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American Indian Law: A Beginner's Guide

Court Cases

Federal court decisions have carved the framework for American Indian law. Some famous court cases have discussed topics ranging from fishing rights, like United States v. Washington External (the Boldt decision External), to matters involving taxation, such as those discussed in Wagnon v. Prairie Band Potawatomi Nation.

Because the issues covered in American Indian case law are nearly endless, this page focuses on landmark cases and more recent litigation argued before the Indian Claims Commission. Researchers who are interested in learning more about American Indian decisions may find useful resources linked in the tabbed box at the bottom of this page.

A stereograph card with images of the U.S. Supreme Court Chamber from 1865

Ingersoll View Company, contributor. U. S. Supreme Court Chamber, Capitol, Wash. 1865. Library of Congress Prints & Photographs Division.

Marshall Trilogy

American Indian law as we know it today is rooted in Supreme Court cases from the early 19th century. Three cases in particular, sometimes referred to as the Marshall Trilogy, lay the foundation for the federal government's interaction and relationship with Indian tribes.

In Johnson v. M’Intosh, the Supreme Court held that the federal government has the exclusive right to negotiate the transfer of land from American Indian tribes. The Court further determined that American Indian tribes did not own the land that is now the United States before or after the arrival of European settlers, but instead had a "title of occupancy." This opinion gave legal justification for the federal government to take land where tribes resided without just compensation, side-stepping the Fifth Amendment's takings clause.

Cherokee Nation v. Georgia arose from an attempt by a delegation of Cherokee to stop the state of Georgia from extending state laws and authority over the Cherokee Nation. The Supreme Court declined review of the case, concluding that Cherokee Nation did not have standing to sue the government because it was not a sovereign nation. Instead, the Supreme Court concluded that a tribe is a “domestic dependent nation,” and the relationship between the federal government and tribes more closely resembles that of a “ward to his guardian.”

In the third case in the Marshall trilogy, Worcester v. Georgia, the Court held that state laws "could have no force” in Indian territory, and that the U.S. Constitution gives Congress the exclusive authority to regulate Indian affairs.

Indian Claims Commission

In 1946, Congress passed the Indian Claims Commission Act. This law established the Indian Claims Commission (Commission) to resolve specific tribal claims seeking compensatory damages against the United States. For example, the statute authorized the Commission to hear "claims which would result if the treaties, contracts, and agreements between the [tribe] and the United States were revised on the ground of fraud, duress, unconscionable consideration, mutual or unilateral mistake . . . or any other ground . . ." Indian Claims Commission Act, ch. 959, 60 Stat. 1049, 1050 (Aug. 13, 1946). In the decades preceding the Commission's creation, tribes and tribal members had tried to file complaints against the federal government through the Court of Claims, by jurisdictional acts of Congress. Resolution through this process, however, was time-consuming and difficult. According to United States Indian Claims Commission, August 13, 1946-September 30, 1978: Final Report (PDF) External (p. 3), "by 1946, almost 200 claims were filed with the Court of Claims; but only 29 received awards, while the bulk of the rest were dismissed on technicalities[.]"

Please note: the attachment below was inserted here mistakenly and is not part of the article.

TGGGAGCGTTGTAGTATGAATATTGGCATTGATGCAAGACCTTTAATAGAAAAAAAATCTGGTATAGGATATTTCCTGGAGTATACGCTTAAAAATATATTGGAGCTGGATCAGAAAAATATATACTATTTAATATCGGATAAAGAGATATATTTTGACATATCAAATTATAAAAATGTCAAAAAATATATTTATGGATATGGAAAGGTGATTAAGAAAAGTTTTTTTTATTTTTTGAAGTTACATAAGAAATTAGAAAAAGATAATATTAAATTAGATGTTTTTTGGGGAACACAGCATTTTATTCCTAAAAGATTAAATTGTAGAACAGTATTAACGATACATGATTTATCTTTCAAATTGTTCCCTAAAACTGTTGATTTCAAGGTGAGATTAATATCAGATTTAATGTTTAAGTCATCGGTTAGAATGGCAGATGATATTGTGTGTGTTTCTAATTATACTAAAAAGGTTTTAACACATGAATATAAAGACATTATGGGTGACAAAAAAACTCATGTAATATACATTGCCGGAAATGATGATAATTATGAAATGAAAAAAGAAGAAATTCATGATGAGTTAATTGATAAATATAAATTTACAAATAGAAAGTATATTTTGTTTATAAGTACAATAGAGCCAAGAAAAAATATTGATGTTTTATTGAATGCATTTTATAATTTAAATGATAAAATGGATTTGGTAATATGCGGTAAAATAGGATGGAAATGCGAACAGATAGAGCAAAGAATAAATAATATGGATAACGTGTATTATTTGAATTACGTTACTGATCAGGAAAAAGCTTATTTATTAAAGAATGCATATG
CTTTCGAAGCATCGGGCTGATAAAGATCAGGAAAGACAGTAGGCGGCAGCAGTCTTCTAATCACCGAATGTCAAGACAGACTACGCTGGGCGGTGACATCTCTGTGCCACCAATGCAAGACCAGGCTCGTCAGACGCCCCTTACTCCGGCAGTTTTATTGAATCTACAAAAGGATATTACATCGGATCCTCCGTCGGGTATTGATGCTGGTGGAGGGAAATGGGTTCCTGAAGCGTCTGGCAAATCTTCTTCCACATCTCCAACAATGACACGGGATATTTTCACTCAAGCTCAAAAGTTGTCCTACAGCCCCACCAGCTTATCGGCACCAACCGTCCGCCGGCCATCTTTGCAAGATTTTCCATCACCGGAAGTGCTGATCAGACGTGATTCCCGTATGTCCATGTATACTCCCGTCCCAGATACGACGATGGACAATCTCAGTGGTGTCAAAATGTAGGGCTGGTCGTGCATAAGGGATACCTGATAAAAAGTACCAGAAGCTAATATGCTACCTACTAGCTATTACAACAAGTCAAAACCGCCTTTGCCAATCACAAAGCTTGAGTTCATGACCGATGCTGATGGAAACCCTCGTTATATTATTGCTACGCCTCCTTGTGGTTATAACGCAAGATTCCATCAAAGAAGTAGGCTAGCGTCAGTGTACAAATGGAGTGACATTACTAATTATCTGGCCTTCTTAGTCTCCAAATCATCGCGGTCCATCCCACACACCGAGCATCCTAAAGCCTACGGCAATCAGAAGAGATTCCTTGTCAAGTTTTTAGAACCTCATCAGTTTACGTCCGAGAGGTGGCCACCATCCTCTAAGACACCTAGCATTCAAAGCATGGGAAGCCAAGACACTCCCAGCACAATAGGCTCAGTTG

Tribes had five years from the Commission's establishment to file their claims. Although the Commission was originally intended to terminate after a decade, Congress passed laws extending the Commission several times before it was disbanded in 1978. Because many claims remained pending at this time, unresolved matters were transferred to the Court of Claims (now called the U.S. Court of Federal Claims). The open dockets were adjudicated and resolved over the next several decades, with the final case reaching a settlement in 2006.

Researchers may access Commission decisions by using the resources below.

Case Law Resources

Below you will find a list of selected legal reference materials relating to American Indian case law from the Law Library's collection.

The following titles link to fuller bibliographic information in the Library of Congress Online Catalog. Links to additional digital content are provided when available.

The following resources link to freely available online resources regarding American Indian case law.

The following resources link to research guides on the topic of case law research.

The subscription resources marked with a padlock are available to researchers on-site at the Library of Congress. If you are unable to visit the Library, you may be able to access these resources through your local public or academic library.